Bob Ippolito (@etrepum) on Haskell, Python, Erlang, JavaScript, etc.

Life after Facebook


I no longer work at Facebook. I tried it for four months, but I just couldn’t find anything there that made it worth two hours on the road to spend another eight hours at a desk. I’ve been spoiled with a walk/bike commute for too long to go back to driving, and I’m not at all interested in moving to the suburbs. Other than the commute, the only part I didn’t care for was that they expected to have some control over non-Facebook aspects of my life (angel investments, conference speaking, open source, outbound communication in general). The process for getting permission to do this kind of thing at Facebook isn’t too onerous, and I understand why they do it, so that was really just an annoyance.

Facebook is a fantastic place to work, which I can say honestly because they’re no longer paying me. The work is challenging, and everyone I worked with there is amazing. I’d highly recommend working at Facebook (if you plan to live near of one of their campuses: Menlo Park, Seattle, New York, London, …). I learned a tremendous amount about how a large organization can be run well, but my favorite part of the whole experience was Bryan’s Haskell class. I’ll have more to say about Haskell and why I think it’s interesting later. I’m also really going to miss the great technical discussions, memes and trolling on the internal groups. It’s hard to find that kind of community elsewhere on the internet.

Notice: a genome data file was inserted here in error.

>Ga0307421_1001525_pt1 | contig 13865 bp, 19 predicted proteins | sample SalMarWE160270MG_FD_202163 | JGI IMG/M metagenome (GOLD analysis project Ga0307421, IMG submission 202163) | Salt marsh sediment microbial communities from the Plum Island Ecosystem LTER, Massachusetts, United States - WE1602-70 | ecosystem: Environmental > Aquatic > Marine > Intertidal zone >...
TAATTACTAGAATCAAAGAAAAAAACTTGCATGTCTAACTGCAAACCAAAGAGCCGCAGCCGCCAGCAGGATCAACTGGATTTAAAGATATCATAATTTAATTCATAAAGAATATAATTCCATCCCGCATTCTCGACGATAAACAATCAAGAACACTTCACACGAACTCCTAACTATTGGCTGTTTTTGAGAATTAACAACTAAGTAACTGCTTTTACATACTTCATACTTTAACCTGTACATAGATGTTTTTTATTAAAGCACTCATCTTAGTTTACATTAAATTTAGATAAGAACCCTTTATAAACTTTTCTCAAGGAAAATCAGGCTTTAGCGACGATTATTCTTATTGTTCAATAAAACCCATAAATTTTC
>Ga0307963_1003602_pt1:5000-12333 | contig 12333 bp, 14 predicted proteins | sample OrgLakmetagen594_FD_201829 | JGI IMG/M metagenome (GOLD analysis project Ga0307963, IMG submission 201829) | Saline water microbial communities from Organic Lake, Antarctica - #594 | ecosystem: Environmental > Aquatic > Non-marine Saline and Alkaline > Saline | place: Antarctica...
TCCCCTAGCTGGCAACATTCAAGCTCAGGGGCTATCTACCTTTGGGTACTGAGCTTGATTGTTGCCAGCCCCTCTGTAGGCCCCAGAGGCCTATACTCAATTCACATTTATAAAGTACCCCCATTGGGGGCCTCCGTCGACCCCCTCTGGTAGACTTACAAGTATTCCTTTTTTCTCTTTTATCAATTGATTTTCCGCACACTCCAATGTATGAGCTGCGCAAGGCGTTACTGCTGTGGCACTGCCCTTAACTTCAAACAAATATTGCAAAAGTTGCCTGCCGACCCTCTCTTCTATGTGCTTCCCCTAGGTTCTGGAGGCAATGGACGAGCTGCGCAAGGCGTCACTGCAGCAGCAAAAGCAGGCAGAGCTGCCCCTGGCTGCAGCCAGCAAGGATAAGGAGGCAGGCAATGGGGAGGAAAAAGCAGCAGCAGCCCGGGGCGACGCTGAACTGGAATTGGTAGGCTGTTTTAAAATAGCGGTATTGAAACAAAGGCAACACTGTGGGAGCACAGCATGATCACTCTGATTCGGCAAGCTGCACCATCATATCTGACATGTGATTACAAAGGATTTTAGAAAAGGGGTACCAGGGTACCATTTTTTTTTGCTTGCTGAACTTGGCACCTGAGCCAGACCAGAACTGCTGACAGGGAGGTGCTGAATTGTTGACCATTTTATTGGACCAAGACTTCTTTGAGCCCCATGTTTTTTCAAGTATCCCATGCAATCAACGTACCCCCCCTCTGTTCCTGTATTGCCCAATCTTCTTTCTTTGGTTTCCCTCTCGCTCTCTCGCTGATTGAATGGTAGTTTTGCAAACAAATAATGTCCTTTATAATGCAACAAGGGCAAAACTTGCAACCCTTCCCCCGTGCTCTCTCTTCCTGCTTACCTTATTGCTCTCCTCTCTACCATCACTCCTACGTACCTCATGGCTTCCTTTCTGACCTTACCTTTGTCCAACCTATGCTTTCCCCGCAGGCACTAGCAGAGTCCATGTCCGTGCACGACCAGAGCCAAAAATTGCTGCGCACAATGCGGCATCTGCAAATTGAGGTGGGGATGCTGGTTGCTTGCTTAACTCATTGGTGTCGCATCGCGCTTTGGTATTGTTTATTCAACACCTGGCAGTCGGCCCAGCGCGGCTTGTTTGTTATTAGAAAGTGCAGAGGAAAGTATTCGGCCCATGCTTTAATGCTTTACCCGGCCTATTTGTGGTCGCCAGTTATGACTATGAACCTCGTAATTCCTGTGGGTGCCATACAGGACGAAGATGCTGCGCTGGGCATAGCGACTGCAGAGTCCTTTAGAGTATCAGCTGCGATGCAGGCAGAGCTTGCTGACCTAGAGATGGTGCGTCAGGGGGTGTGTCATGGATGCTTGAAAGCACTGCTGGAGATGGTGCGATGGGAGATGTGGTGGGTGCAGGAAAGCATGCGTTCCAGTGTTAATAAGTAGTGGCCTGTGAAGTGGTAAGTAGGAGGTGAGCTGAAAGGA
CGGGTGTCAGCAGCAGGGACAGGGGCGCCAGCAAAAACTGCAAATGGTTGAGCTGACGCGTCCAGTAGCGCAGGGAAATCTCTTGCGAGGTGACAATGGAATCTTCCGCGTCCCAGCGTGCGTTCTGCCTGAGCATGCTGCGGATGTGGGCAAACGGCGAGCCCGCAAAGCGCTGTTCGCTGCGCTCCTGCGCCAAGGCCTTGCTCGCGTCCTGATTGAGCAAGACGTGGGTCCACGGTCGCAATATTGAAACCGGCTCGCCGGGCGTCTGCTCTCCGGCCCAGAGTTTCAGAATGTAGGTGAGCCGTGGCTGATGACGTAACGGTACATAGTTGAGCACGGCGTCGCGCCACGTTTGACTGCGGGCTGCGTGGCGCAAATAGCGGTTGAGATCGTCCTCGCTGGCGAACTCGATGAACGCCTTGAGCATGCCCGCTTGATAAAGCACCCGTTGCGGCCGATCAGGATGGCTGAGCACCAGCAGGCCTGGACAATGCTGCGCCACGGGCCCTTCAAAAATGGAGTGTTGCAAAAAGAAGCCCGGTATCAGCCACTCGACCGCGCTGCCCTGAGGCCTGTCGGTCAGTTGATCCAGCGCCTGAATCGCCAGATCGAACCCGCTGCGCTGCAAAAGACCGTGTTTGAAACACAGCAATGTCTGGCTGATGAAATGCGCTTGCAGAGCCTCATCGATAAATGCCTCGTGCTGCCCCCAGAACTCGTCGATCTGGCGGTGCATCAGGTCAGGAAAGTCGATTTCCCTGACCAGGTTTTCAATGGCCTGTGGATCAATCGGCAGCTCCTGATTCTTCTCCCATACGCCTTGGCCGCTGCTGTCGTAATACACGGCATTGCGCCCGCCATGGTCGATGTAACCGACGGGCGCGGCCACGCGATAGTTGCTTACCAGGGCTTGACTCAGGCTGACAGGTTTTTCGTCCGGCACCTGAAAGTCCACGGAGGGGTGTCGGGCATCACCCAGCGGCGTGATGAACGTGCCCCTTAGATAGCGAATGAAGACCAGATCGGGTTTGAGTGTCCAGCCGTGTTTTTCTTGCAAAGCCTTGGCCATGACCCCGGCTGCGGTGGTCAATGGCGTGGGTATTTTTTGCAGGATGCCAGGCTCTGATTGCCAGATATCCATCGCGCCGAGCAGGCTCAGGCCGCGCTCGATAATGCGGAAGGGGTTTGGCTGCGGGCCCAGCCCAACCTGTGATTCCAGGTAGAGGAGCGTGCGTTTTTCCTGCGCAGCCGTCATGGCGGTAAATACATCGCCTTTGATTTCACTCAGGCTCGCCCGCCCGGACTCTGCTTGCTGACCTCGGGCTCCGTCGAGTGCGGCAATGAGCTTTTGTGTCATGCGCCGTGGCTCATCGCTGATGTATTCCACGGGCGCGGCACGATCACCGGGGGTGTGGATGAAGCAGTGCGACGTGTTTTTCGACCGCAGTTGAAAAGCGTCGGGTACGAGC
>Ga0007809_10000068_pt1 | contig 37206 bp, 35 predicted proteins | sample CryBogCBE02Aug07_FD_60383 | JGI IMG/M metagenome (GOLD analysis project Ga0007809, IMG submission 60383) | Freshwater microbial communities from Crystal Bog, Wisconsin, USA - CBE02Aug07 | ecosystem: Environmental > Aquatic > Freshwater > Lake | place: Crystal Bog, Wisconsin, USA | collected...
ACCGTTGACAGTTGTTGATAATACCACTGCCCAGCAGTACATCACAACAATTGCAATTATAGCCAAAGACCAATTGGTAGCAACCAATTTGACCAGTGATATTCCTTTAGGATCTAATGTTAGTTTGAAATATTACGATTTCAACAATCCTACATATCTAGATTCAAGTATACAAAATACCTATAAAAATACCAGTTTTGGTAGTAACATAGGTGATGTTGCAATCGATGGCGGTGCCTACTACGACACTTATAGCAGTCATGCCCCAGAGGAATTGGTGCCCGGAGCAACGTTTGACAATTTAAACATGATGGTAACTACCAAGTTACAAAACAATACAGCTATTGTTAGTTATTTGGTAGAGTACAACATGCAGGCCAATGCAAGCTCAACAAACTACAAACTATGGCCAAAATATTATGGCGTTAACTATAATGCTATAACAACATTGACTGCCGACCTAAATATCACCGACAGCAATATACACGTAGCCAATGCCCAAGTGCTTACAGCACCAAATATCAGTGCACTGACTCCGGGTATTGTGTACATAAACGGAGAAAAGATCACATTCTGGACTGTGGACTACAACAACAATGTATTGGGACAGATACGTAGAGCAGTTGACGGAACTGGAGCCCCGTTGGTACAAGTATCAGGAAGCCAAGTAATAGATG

Now that I can have the flexible life of an entrepreneur again, I plan to spend a lot more time at home with my awesome wife Margaret and our mostly awesome dogs Ramsey and Izzy. As for my programming addiction, I intend to continue learning Haskell, go to some conferences, do some new open source, and collaborate on a few indie iOS apps/games. Long-term I have my sights set on doing something for education space, but I have a lot of research ahead of me to figure out what I should be doing and how it could work. If you have any ideas, particularly with regard to facilitating self-teaching of programming, math, science, and/or language with fun software, I’d love to hear them!

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